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On Wednesday, the company said that it plans to provide responses to a specific set of queries with personalized answers culled from data stored in other Google services, including Gmail, Google Calendar, Google+, and Google Drive.
Google product manager Roy Livne in a blog post said that over the next few days, the company will update Google Search for all U.S. English-speaking desktop, smartphone and tablet users to make it easier to get answers to certain queries, whether typed or spoken.
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Google is currently presenting this kind of information using Google Now Cards, but it distributes those unbidden, when its algorithms deem delivery appropriate. By building this functionality into Google Search, the company is also making Google Now-style responses available on-demand.
The new options include:
By typing or saying, "Is my flight on time?" Google will tell you, assuming there's some record of your flight stored in a Google service like Gmail. Google can't answer questions like "Will my flight be enjoyable?" but really, do you have to ask?
Ask for "my reservations" and you'll see results for pending dinner reservations. Ask for "my hotel" and you'll be shown your hotel's name and address. Tap on the results and get driving directions. Now that you don't have to remember any of that, imagine what you'll be able to do with all that extra space in your brain. And if nothing comes to mind, Google probably has a few suggestions.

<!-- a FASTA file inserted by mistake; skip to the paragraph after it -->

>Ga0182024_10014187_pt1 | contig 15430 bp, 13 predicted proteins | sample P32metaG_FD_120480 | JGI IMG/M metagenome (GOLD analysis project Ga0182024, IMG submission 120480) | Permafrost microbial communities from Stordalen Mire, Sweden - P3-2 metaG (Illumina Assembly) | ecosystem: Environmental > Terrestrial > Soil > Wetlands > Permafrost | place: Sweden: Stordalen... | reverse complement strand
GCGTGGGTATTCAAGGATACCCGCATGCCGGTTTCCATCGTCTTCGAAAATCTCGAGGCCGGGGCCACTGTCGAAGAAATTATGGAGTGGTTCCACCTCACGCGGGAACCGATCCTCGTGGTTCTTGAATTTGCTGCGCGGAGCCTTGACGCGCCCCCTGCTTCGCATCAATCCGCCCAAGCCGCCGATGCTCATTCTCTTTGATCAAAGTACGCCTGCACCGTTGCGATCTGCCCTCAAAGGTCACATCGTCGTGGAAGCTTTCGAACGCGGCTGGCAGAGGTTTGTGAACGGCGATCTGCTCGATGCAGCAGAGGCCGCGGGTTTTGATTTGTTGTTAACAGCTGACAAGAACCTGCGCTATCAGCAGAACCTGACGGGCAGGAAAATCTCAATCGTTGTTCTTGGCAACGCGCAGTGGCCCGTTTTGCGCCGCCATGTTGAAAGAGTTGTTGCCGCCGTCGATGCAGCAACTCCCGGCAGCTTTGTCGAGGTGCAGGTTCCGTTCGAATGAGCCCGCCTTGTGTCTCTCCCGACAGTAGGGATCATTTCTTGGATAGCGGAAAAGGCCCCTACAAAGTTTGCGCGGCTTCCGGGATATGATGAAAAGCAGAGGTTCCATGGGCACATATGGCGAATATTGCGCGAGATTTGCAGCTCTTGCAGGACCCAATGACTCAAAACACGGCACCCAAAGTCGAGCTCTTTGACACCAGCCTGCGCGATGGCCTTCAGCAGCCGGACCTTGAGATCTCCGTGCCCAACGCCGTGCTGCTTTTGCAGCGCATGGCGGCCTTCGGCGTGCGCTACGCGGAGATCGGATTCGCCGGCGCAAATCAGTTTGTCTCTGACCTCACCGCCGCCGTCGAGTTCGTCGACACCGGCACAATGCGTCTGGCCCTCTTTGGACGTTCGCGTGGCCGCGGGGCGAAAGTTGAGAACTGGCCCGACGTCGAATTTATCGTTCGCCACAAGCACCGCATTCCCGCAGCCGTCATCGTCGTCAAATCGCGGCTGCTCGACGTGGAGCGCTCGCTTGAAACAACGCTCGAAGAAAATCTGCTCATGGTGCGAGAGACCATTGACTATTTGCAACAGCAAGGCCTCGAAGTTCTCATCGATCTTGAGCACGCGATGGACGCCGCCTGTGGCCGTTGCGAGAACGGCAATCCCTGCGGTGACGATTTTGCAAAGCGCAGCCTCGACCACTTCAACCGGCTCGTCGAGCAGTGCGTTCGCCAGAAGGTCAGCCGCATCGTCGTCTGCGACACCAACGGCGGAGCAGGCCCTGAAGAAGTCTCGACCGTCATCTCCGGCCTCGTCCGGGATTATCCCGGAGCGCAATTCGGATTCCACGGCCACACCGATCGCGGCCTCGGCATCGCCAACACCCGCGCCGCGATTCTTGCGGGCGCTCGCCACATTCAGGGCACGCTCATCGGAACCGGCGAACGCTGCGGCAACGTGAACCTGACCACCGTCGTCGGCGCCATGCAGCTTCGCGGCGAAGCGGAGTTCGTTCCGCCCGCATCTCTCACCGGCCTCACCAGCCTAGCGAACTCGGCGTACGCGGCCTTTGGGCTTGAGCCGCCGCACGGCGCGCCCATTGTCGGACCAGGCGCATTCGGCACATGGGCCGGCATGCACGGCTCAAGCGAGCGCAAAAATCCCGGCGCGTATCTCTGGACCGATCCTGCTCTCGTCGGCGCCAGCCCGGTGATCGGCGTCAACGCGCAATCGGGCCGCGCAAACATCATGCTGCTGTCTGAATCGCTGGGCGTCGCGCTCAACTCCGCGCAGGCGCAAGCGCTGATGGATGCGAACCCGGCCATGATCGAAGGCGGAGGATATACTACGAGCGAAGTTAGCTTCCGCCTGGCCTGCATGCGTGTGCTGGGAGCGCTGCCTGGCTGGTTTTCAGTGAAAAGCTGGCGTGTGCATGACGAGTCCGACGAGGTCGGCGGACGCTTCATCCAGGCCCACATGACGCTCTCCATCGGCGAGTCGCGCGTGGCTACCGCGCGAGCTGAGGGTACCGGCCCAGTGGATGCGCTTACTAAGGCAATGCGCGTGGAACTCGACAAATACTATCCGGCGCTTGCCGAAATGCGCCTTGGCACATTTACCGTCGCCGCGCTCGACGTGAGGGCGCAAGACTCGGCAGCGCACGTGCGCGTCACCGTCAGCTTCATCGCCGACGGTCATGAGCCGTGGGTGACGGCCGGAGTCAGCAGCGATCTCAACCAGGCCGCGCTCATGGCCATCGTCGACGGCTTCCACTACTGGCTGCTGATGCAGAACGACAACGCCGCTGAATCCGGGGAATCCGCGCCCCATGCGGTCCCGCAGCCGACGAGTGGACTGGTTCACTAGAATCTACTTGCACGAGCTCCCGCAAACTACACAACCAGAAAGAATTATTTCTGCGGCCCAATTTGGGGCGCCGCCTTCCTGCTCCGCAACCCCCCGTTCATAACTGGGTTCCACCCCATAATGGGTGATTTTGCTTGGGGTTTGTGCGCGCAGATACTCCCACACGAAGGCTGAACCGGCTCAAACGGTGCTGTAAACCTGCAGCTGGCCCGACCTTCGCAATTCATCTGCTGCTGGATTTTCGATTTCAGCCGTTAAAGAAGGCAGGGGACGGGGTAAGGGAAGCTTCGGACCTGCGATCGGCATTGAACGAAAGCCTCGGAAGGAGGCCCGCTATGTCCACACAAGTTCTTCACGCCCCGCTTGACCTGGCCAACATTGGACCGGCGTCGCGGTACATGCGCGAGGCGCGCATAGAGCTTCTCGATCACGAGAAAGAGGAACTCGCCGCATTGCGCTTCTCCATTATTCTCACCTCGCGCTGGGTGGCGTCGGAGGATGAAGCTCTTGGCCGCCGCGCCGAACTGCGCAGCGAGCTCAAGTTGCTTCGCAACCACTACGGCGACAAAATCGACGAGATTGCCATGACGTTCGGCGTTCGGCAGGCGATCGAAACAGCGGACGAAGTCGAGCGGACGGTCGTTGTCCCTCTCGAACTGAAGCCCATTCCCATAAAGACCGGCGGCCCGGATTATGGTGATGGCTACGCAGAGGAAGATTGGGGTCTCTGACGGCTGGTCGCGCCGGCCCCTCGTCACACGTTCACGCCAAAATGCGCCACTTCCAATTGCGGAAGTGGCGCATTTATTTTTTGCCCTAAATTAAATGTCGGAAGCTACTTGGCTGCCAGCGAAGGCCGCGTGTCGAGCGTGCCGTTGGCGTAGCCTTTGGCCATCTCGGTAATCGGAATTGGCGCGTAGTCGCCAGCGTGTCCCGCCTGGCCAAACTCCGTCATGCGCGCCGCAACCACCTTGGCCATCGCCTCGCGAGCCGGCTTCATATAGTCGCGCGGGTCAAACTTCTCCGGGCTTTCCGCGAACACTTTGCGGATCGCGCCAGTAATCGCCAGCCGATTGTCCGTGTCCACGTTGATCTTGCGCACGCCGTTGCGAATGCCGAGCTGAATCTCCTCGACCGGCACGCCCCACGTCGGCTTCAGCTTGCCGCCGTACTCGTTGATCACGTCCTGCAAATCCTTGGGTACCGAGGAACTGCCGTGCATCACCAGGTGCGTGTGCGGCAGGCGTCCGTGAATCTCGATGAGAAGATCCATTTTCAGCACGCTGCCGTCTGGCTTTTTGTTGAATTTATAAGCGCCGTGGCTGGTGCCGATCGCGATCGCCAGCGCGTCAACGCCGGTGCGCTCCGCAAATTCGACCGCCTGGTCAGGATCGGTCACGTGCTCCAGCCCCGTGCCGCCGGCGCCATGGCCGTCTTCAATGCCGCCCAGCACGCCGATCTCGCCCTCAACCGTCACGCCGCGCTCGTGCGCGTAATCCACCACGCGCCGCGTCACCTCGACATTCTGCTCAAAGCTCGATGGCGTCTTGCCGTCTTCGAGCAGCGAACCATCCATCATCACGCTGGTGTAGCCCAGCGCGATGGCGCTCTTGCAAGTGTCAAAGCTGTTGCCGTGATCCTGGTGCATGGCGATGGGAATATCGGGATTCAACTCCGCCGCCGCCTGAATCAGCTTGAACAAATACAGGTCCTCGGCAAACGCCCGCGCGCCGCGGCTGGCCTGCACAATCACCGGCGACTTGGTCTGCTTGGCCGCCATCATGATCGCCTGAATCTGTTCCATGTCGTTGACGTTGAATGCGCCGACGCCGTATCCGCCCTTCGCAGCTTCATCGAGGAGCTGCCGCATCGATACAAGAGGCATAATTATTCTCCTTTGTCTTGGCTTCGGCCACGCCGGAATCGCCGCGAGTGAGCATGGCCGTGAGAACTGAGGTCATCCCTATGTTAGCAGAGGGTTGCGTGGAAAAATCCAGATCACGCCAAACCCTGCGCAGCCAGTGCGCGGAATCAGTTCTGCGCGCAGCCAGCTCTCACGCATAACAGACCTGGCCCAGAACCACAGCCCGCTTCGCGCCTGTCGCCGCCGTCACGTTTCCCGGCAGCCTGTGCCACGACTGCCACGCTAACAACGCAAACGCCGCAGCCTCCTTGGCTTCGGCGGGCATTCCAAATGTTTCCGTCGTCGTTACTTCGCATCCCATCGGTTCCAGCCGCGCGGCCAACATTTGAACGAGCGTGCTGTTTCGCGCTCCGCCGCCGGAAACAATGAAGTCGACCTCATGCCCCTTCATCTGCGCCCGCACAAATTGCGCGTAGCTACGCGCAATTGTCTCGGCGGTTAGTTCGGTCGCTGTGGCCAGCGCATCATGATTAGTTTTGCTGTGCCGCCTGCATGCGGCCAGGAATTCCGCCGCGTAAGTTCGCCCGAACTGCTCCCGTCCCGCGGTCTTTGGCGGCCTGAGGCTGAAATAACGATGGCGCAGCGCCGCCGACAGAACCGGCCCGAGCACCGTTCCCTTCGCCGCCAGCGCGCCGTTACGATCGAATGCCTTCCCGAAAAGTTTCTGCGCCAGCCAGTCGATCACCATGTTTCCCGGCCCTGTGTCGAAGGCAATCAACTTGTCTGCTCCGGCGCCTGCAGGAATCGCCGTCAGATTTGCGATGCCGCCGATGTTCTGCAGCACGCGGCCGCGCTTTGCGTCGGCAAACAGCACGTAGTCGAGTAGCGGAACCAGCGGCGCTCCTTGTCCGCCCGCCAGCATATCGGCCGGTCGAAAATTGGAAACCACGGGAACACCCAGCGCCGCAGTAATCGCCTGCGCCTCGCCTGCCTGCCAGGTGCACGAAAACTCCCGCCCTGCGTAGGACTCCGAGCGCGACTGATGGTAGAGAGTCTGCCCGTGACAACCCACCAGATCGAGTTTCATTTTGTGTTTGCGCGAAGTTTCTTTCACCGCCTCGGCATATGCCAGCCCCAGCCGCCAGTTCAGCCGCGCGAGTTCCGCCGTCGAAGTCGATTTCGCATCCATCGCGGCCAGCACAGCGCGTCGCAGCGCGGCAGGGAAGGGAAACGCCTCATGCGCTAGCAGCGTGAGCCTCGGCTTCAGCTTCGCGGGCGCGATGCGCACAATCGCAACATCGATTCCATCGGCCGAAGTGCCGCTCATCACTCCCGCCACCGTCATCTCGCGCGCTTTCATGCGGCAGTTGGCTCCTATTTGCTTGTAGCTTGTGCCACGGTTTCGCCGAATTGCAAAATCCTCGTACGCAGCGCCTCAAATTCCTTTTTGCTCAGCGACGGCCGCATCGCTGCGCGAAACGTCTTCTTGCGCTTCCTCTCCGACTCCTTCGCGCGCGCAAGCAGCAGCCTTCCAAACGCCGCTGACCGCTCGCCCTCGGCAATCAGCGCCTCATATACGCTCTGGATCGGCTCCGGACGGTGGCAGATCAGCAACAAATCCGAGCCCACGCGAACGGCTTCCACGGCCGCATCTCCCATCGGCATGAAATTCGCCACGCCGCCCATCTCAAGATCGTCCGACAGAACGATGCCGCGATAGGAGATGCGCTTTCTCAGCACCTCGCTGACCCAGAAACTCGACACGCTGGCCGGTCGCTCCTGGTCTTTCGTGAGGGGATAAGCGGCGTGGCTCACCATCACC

Say or type "my purchases" and find all those in-app purchases your kids made on your credit card and track the status of incoming gifts to yourself.
Asking "What are my plans for tomorrow?" will return a list of dinner, hotel and airline reservations, along with other time-specific events. Just don't expect Google to know what you neglected to enter in Calendar.
The query "Show me my photos from Disneyland" will prompt Google to show you whatever pictures from Disneyland you have stored in Google+ Photos. Google says it will also return photos of things it can recognize, like sunsets.
Google insists the data it's pulling from your other Google services is secure and encrypted, but if that's not enough of a reassurance, you can disable the service for a single session via the globe icon that appears at the top of search results pages. The service can be disabled permanently through the "Private results" section in search settings.